‘Landfill Harmonic’: Film Review

Kids in a Paraguay slum find fame using musical instruments made of trash.

Tales of underdog musical success don’t get much more surprising than the one offered in Landfill Harmonic, in which Paraguayan children born into dire poverty wind up traveling the world playing instruments made of garbage. Directors Brad Allgood and Graham Townsley offer a straightforward account of this unlikely story, following as their young subjects (and the adults who made this possible) enjoy the fruits of overnight social-media stardom. Harsh reality intrudes in the story’s second half, providing a little friction in an otherwise feel-good picture without spoiling an inspirational appeal that will play well in niche bookings.

The Cateura landfill in Asuncion, Paraguay, is a truly vast dump that, we’re told, “supports” around 2,500 families. “Gancheros” spend their days picking out recyclable materials from the rotting debris, and idealistic young Favio Chavez initially came here as a technician to help the gancheros make more from their efforts.

The Bottom Line

An unlikely breakthrough story whose happy endings come with asterisks.

RELEASE DATE Sep 09, 2016

But then he met Nicolas “Cola” Gomez, a ganchero with carpentry skills, and realized that together they might realize Chavez’s dream of giving music lessons to local kids. Cola, you see, had a knack for turning tin cans into violins. Soon, Cateura had a ragtag little “orchestra” capable of scraping out “Ode to Joy” at a local civic gathering.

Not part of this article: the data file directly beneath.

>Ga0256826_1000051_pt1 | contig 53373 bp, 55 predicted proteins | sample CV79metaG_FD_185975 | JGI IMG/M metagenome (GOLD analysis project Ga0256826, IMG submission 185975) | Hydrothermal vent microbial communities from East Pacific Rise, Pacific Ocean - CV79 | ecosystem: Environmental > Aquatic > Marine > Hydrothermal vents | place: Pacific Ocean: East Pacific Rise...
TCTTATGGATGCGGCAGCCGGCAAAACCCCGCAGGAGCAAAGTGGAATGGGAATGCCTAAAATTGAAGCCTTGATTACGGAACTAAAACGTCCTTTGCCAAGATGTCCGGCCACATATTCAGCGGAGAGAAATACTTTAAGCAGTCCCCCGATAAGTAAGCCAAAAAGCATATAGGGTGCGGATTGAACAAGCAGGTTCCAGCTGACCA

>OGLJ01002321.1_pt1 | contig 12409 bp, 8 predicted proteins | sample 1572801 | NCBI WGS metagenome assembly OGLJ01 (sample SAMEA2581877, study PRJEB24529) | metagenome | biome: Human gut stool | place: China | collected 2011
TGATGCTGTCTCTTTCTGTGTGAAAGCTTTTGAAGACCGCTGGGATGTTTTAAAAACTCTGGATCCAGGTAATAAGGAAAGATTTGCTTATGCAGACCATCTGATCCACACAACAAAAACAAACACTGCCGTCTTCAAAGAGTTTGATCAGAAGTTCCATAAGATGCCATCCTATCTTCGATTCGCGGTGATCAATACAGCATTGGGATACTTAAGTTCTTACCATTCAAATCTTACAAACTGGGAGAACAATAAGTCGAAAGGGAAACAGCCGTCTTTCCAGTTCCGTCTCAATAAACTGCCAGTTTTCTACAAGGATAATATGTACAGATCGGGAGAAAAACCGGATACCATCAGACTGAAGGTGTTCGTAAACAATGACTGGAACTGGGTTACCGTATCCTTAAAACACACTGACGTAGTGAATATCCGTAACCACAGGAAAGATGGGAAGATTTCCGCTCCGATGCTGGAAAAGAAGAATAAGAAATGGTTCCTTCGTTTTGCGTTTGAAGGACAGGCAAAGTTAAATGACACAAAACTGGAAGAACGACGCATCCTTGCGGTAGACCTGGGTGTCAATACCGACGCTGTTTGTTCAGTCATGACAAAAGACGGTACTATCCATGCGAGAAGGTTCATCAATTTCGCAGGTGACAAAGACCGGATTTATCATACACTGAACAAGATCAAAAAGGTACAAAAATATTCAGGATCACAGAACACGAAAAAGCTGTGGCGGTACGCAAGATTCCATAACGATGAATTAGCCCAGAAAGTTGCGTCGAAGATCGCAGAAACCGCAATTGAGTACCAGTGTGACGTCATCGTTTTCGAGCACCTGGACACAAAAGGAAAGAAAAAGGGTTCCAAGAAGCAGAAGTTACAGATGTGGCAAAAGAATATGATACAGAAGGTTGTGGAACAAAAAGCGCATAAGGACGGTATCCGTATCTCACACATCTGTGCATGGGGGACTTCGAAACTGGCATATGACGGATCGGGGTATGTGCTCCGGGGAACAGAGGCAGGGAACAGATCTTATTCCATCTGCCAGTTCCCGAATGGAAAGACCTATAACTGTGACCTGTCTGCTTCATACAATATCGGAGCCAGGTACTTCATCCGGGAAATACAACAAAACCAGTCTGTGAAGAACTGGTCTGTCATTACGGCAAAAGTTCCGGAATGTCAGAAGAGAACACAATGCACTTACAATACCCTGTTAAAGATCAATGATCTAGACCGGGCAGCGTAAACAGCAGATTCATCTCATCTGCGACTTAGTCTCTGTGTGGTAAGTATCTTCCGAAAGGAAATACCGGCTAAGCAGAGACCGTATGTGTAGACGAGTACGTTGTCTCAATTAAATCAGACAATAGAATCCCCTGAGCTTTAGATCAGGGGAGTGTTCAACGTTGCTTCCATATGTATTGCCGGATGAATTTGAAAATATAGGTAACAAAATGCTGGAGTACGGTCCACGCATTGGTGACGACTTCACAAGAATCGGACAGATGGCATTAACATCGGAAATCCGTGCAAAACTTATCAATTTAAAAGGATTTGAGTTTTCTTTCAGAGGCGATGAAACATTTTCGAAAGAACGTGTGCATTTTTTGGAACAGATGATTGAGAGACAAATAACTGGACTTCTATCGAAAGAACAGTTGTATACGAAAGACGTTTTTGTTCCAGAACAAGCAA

We see a few charming examples of Cola’s resourcefulness; using discarded X-rays as drum heads may be the best. While we’re left wanting more (and wondering just how much of the group’s brass section he had a hand in), it’s partly because the filmmakers are more excited about what happened after that concert for locals. First they’re invited to nearby Rio, to play at a world summit; when a YouTube clip of that catches fire, everyone from NPR to 60 Minutes comes knocking. More importantly to the kids, their obsession with Megadeth pays off when the group’s David Ellefson hears about them: He visits in Paraguay and is awed, and soon the youths are playing with the band in a Denver arena.

Allgood and Townsley try to flesh out this skyrocketing-fame narrative by getting to know a couple of Chavez’s students: sweetly starstruck Ada, for instance, and Tania, who is forced to be her family’s “second mother” in the absence of their alcoholic dad. But the personal angle is most effective when, after the Recycled Orchestra hits its global stride, 2014 floods devastate their neighborhood. Cola’s workshop is destroyed; many students’ families become refugees. Though it offers no specifics about how much money the orchestra’s success might be funneling back to Cateura, the film clearly sees the nascent musicians as a source of inspiration for their troubled neighbors.

Distributor: Emerging Pictures
Production company: Hidden Village Films
Directors: Brad Allgood, Graham Townsley
Producer: Juliana Penaranda-Loftus
Executive producers: Alejandra Amarilla, Rodolfo Madero, Belle Murphy
Directors of photography: Neil Barrett, Brad Allgood
Editor: Brad Allgood
Composer: Michael Levine

In Spanish

Not rated, 85 minutes